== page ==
- Deciduous trees’ shade (best on the W, SW, E and SE sides of house to block the sun most effectively)
- Large shrubs or trellis with vines on the W side of the house
- Avoid unshaded pavement near house, and none under windows
- Ground cover, mulch near house to reduce reflected heat
- Evergreen shrubs and trees grouped as windbreak on the North side
Additionally, lighting that is lower wattage and produces less heat can make your home more energy efficient. Lighting throughout the house should be high color but low wattage. Fluorescent tubes, compact fluorescent lamps in standard fixtures, and LED lamps in standard fixtures are great solutions for lighting your space without negatively impacting performance.
Outdoor lighting can also be high efficiency by using photovoltaic solar lights, outdoor fluorescents, or high-pressure sodium or metal halide.
Lights can also be timed or have motion sensors applied so that they are only on when needed.
Air quality control
Ensuring that the air inside your home is healthy is key. Like the other concepts we’ve discussed, there are many ways to control the quality of air. Here are some of the best ways that it can be done for an energy efficient home:
- There should be sufficient exhaust fans. These fans (as well as clothes dryers) shouldn’t vent under the house or into the attic. Examples of places where exhaust fans are needed are cooktop hoods and bathrooms.
- Humidity control systems help avoid mold spores in the air which not only may smell bad, but may also cause serious health problems.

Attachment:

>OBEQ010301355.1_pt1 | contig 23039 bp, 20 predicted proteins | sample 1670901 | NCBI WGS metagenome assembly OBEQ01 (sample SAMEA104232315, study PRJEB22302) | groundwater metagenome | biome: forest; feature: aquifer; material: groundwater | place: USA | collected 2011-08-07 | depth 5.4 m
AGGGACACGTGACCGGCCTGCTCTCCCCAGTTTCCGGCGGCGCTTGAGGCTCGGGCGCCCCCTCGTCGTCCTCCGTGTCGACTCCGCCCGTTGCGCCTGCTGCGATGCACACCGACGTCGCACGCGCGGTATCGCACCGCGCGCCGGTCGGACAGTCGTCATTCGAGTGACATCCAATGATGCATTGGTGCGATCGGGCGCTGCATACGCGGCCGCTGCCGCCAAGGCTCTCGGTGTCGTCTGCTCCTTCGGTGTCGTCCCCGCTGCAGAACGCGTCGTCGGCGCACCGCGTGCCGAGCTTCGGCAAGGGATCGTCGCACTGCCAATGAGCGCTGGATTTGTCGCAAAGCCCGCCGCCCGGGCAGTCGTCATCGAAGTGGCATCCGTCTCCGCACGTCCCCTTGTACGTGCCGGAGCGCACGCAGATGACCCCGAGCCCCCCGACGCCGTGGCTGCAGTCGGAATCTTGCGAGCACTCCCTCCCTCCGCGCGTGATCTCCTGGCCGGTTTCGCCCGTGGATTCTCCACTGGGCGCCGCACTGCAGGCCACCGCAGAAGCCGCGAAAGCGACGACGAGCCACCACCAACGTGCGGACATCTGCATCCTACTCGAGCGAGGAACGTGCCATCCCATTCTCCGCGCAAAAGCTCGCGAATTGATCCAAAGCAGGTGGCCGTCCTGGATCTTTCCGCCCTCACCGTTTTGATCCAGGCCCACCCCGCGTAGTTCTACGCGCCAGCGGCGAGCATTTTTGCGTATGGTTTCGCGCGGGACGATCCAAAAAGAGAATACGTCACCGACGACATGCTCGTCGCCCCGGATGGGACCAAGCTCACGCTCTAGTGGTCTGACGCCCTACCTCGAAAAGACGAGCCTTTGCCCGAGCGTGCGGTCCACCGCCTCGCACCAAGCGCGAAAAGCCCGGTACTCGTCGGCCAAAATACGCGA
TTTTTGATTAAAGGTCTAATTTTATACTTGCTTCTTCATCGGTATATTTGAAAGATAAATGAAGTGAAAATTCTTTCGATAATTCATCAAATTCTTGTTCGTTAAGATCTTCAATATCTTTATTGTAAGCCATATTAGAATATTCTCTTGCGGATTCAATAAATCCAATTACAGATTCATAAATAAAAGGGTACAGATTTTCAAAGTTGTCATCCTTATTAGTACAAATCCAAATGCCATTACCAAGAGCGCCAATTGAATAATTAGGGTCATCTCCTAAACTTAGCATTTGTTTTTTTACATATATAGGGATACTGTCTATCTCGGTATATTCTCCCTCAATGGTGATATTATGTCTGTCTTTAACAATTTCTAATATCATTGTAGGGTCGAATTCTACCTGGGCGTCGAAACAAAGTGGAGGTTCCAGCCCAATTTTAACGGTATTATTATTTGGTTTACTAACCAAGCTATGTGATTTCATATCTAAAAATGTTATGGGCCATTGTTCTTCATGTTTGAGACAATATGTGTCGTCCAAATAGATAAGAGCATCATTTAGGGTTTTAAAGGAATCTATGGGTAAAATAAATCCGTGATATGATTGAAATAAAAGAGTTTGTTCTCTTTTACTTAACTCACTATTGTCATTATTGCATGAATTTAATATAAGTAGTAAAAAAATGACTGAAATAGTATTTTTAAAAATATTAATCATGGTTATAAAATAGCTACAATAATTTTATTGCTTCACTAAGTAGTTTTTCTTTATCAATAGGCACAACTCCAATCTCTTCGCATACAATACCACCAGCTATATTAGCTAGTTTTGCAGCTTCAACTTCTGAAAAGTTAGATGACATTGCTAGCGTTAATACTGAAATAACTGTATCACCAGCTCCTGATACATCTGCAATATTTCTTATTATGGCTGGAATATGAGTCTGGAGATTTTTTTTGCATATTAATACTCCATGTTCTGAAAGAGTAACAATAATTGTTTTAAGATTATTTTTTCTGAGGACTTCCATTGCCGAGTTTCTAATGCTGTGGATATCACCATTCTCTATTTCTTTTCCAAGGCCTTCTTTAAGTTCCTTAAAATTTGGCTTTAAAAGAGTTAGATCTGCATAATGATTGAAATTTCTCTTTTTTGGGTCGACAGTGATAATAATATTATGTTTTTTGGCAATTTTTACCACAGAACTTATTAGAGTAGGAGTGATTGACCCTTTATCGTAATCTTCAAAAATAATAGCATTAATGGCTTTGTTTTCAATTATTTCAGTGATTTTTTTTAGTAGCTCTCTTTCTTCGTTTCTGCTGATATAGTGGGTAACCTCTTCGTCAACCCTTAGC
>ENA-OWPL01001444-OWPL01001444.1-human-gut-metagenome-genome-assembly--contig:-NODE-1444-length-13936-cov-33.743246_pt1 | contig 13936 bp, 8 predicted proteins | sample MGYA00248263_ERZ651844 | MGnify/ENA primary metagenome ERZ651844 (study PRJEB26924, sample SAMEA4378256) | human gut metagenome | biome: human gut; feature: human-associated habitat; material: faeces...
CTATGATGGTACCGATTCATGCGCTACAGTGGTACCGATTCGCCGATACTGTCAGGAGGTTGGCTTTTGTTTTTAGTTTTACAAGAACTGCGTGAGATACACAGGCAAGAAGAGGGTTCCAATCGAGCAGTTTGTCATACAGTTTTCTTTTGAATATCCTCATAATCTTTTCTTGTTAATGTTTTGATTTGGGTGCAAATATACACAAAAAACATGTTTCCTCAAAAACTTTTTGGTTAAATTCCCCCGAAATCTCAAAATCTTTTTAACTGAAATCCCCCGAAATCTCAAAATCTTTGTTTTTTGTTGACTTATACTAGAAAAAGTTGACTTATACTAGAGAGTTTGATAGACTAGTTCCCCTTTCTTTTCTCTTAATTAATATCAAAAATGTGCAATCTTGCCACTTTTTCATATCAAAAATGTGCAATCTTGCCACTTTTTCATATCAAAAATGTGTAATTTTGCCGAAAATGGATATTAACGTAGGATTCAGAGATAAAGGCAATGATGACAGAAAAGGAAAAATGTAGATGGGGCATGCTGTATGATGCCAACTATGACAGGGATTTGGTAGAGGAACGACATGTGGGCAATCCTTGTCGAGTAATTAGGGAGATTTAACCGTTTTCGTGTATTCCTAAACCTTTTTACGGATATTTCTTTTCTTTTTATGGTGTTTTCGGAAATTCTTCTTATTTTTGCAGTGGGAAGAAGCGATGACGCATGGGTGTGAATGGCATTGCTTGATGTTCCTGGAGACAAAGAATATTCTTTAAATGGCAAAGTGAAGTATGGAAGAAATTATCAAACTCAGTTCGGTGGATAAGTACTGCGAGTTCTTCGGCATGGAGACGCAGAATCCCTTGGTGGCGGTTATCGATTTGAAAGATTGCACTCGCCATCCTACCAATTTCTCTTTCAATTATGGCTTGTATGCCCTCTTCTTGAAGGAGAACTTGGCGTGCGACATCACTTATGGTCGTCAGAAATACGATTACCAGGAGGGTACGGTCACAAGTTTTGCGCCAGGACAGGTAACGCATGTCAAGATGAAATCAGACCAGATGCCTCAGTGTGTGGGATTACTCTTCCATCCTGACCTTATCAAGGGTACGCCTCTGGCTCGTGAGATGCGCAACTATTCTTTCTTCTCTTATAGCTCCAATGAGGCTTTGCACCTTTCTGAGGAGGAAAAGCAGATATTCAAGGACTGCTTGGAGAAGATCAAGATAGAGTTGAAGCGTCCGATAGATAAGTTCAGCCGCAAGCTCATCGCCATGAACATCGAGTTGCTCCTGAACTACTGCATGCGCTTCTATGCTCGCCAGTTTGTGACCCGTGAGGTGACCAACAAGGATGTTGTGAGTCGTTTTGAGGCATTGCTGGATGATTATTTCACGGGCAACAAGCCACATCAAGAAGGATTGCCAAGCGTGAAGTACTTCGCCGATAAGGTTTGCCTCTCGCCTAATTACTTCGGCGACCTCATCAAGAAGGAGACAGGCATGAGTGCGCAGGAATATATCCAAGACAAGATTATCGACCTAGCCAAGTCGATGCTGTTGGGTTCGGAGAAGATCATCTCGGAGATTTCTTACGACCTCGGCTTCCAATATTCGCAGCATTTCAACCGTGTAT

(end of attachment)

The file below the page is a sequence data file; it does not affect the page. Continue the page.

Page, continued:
- The air conditioning should be sufficient for the size of the home and energy efficient as well.
- Dehumidifiers and ventilation systems can help keep air conditioning costs down as well.
- Surfaces and applications should be easy to clean to keep dust to a minimum.
Minimized environmental impact
Of course, a high performance or energy efficient home isn’t just great for your wallet – it’s great for our planet too. The great news it that almost every aspect of a home can be optimized to have a minimal environmental effect in some way. Here are some examples:
- Heat, cold, sun and water-resistant materials as well as scratch and stain-resistant materials or finishes last a long time, which means less upkeep for you but also less strain on the environment.
- Similarly, you can also source materials that are mildew, mold, and algae-resistant and have easy to clean surfaces to reduce health hazards.
- Using locally sourced materials, labor, decorations, and furnishings means that you’re not only supporting local businesses, but also reducing carbon emissions that come from getting these items from further away. There are the added benefits of uniqueness, quality, and longevity.
- Walls that are painted with lighter colors often have a cooling effect as they don’t absorb as much heat, but for rooms that you’d like warmer, darker paint is a great choice. There are also certain paint brands that offer heating or cooling effects. This can offset how much electricity you use to control your home’s temperature.
The ways in which a home can be energy efficient aren’t limited to those that we’ve covered in this post. There’s always something else that you can do to be kind to your budget as well as the Earth. We hope this has been a helpful starting point, however, and if you have any questions, don’t hesitate to contact us!